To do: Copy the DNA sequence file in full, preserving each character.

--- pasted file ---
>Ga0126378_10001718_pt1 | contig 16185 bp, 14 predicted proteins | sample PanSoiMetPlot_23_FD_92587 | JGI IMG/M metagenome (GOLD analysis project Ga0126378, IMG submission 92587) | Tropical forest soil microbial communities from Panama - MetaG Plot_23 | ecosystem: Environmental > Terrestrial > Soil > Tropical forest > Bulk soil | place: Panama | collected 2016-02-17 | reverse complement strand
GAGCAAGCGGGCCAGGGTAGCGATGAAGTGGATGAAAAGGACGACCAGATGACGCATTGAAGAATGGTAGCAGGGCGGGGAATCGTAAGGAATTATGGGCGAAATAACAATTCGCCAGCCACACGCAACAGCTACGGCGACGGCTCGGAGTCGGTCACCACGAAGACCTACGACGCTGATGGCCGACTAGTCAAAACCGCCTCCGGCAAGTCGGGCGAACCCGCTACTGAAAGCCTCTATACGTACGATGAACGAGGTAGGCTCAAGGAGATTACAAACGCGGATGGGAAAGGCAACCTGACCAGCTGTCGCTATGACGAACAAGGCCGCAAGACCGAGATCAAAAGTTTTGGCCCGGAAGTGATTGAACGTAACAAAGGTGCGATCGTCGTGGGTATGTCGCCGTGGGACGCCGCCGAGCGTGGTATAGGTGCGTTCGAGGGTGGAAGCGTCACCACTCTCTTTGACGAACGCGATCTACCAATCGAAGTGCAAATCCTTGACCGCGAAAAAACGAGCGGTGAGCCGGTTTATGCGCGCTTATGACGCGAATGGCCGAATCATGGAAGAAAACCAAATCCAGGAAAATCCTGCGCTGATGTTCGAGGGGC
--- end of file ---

>Ga0126378_10001718_pt1 | contig 16185 bp, 14 predicted proteins | sample PanSoiMetPlot_23_FD_92587 | JGI IMG/M metagenome (GOLD analysis project Ga0126378, IMG submission 92587) | Tropical forest soil microbial communities from Panama - MetaG Plot_23 | ecosystem: Environmental > Terrestrial > Soil > Tropical forest > Bulk soil | place: Panama | collected 2016-02-17 | reverse complement strand
GAGCAAGCGGGCCAGGGTAGCGATGAAGTGGATGAAAAGGACGACCAGATGACGCATTGAAGAATGGTAGCAGGGCGGGGAATCGTAAGGAATTATGGGCGAAATAACAATTCGCCAGCCACACGCAACAGCTACGGCGACGGCTCGGAGTCGGTCACCACGAAGACCTACGACGCTGATGGCCGACTAGTCAAAACCGCCTCCGGCAAGTCGGGCGAACCCGCTACTGAAAGCCTCTATACGTACGATGAACGAGGTAGGCTCAAGGAGATTACAAACGCGGATGGGAAAGGCAACCTGACCAGCTGTCGCTATGACGAACAAGGCCGCAAGACCGAGATCAAAAGTTTTGGCCCGGAAGTGATTGAACGTAACAAAGGTGCGATCGTCGTGGGTATGTCGCCGTGGGACGCCGCCGAGCGTGGTATAGGTGCGTTCGAGGGTGGAAGCGTCACCACTCTCTTTGACGAACGCGATCTACCAATCGAAGTGCAAATCCTTGACCGCGAAAAAACGAGCGGTGAGCCGGTTTATGCGCGCTTATGACGCGAATGGCCGAATCATGGAAGAAAACCAAATCCAGGAAAATCCTGCGCTGATGTTCGAGGGGC